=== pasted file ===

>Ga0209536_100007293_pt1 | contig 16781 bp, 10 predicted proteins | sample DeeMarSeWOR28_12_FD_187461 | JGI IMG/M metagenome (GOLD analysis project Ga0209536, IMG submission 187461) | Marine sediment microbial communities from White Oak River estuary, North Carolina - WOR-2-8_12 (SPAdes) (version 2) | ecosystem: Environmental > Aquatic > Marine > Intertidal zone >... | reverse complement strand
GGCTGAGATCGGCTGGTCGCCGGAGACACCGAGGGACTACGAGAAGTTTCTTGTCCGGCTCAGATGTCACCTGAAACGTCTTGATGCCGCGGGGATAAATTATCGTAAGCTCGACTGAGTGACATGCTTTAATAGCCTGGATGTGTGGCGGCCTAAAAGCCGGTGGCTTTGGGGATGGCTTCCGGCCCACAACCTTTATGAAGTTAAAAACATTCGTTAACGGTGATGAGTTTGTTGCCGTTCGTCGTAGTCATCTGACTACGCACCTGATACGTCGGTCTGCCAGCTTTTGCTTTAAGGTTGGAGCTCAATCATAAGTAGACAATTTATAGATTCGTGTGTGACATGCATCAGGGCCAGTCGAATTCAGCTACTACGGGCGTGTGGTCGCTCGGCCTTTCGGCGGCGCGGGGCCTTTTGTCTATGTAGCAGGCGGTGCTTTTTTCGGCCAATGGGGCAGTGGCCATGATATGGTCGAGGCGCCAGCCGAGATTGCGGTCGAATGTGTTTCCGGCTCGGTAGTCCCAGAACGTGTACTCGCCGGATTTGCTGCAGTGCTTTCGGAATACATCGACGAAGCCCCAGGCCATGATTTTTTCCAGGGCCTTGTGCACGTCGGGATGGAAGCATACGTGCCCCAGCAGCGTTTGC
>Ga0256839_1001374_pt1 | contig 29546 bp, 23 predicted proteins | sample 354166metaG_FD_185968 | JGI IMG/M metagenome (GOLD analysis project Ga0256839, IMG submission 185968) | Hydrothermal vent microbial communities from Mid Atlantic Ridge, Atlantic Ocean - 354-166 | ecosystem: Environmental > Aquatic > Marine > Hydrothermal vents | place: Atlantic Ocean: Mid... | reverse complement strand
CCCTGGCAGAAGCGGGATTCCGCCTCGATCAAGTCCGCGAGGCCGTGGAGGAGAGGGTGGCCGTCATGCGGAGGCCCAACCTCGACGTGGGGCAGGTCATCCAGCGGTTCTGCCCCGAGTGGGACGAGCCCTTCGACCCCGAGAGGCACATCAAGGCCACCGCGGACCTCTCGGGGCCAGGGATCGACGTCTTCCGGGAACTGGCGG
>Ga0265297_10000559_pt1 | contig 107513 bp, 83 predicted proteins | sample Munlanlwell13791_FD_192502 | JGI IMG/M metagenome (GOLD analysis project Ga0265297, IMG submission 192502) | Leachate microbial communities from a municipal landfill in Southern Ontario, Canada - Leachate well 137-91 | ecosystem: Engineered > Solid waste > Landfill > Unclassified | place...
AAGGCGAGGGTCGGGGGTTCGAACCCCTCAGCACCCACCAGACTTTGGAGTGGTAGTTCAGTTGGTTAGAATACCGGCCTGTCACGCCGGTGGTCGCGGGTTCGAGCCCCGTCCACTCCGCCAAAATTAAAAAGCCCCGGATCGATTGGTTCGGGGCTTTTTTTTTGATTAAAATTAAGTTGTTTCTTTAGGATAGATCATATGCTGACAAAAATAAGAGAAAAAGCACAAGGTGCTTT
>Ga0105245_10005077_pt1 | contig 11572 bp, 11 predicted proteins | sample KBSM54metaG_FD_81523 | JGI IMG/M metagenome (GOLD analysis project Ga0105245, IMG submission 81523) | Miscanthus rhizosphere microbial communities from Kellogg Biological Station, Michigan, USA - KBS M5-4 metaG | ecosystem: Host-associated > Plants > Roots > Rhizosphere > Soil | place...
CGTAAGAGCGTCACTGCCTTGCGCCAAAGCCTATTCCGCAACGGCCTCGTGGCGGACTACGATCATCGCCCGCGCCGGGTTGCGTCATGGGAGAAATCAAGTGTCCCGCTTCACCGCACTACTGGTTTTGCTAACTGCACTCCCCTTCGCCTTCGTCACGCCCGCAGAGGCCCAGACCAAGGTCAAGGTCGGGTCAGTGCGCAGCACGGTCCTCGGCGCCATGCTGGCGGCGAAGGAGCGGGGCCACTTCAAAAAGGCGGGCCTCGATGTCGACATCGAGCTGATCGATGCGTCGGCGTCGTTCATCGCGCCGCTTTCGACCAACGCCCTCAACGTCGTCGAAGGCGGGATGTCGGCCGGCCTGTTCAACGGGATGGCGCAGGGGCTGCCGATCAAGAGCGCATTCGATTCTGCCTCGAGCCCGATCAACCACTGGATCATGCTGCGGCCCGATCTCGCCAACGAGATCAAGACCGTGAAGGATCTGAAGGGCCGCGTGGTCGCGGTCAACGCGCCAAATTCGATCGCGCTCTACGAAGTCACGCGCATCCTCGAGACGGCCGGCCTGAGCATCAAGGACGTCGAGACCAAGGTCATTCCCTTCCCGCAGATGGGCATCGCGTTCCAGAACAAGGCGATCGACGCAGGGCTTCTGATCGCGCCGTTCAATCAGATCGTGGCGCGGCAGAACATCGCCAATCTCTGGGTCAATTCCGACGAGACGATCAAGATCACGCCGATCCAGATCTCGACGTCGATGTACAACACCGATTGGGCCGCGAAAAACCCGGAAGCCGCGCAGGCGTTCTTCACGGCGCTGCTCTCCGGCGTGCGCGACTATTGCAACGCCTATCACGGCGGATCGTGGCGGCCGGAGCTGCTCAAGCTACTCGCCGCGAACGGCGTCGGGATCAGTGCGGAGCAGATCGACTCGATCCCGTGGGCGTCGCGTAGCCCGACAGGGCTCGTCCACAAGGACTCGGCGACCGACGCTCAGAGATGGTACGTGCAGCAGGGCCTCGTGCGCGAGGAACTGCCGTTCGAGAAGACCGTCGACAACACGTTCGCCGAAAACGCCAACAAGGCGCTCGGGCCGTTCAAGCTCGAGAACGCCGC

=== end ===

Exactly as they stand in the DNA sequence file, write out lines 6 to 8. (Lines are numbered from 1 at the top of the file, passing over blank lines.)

AAGGCGAGGGTCGGGGGTTCGAACCCCTCAGCACCCACCAGACTTTGGAGTGGTAGTTCAGTTGGTTAGAATACCGGCCTGTCACGCCGGTGGTCGCGGGTTCGAGCCCCGTCCACTCCGCCAAAATTAAAAAGCCCCGGATCGATTGGTTCGGGGCTTTTTTTTTGATTAAAATTAAGTTGTTTCTTTAGGATAGATCATATGCTGACAAAAATAAGAGAAAAAGCACAAGGTGCTTT
>Ga0105245_10005077_pt1 | contig 11572 bp, 11 predicted proteins | sample KBSM54metaG_FD_81523 | JGI IMG/M metagenome (GOLD analysis project Ga0105245, IMG submission 81523) | Miscanthus rhizosphere microbial communities from Kellogg Biological Station, Michigan, USA - KBS M5-4 metaG | ecosystem: Host-associated > Plants > Roots > Rhizosphere > Soil | place...
CGTAAGAGCGTCACTGCCTTGCGCCAAAGCCTATTCCGCAACGGCCTCGTGGCGGACTACGATCATCGCCCGCGCCGGGTTGCGTCATGGGAGAAATCAAGTGTCCCGCTTCACCGCACTACTGGTTTTGCTAACTGCACTCCCCTTCGCCTTCGTCACGCCCGCAGAGGCCCAGACCAAGGTCAAGGTCGGGTCAGTGCGCAGCACGGTCCTCGGCGCCATGCTGGCGGCGAAGGAGCGGGGCCACTTCAAAAAGGCGGGCCTCGATGTCGACATCGAGCTGATCGATGCGTCGGCGTCGTTCATCGCGCCGCTTTCGACCAACGCCCTCAACGTCGTCGAAGGCGGGATGTCGGCCGGCCTGTTCAACGGGATGGCGCAGGGGCTGCCGATCAAGAGCGCATTCGATTCTGCCTCGAGCCCGATCAACCACTGGATCATGCTGCGGCCCGATCTCGCCAACGAGATCAAGACCGTGAAGGATCTGAAGGGCCGCGTGGTCGCGGTCAACGCGCCAAATTCGATCGCGCTCTACGAAGTCACGCGCATCCTCGAGACGGCCGGCCTGAGCATCAAGGACGTCGAGACCAAGGTCATTCCCTTCCCGCAGATGGGCATCGCGTTCCAGAACAAGGCGATCGACGCAGGGCTTCTGATCGCGCCGTTCAATCAGATCGTGGCGCGGCAGAACATCGCCAATCTCTGGGTCAATTCCGACGAGACGATCAAGATCACGCCGATCCAGATCTCGACGTCGATGTACAACACCGATTGGGCCGCGAAAAACCCGGAAGCCGCGCAGGCGTTCTTCACGGCGCTGCTCTCCGGCGTGCGCGACTATTGCAACGCCTATCACGGCGGATCGTGGCGGCCGGAGCTGCTCAAGCTACTCGCCGCGAACGGCGTCGGGATCAGTGCGGAGCAGATCGACTCGATCCCGTGGGCGTCGCGTAGCCCGACAGGGCTCGTCCACAAGGACTCGGCGACCGACGCTCAGAGATGGTACGTGCAGCAGGGCCTCGTGCGCGAGGAACTGCCGTTCGAGAAGACCGTCGACAACACGTTCGCCGAAAACGCCAACAAGGCGCTCGGGCCGTTCAAGCTCGAGAACGCCGC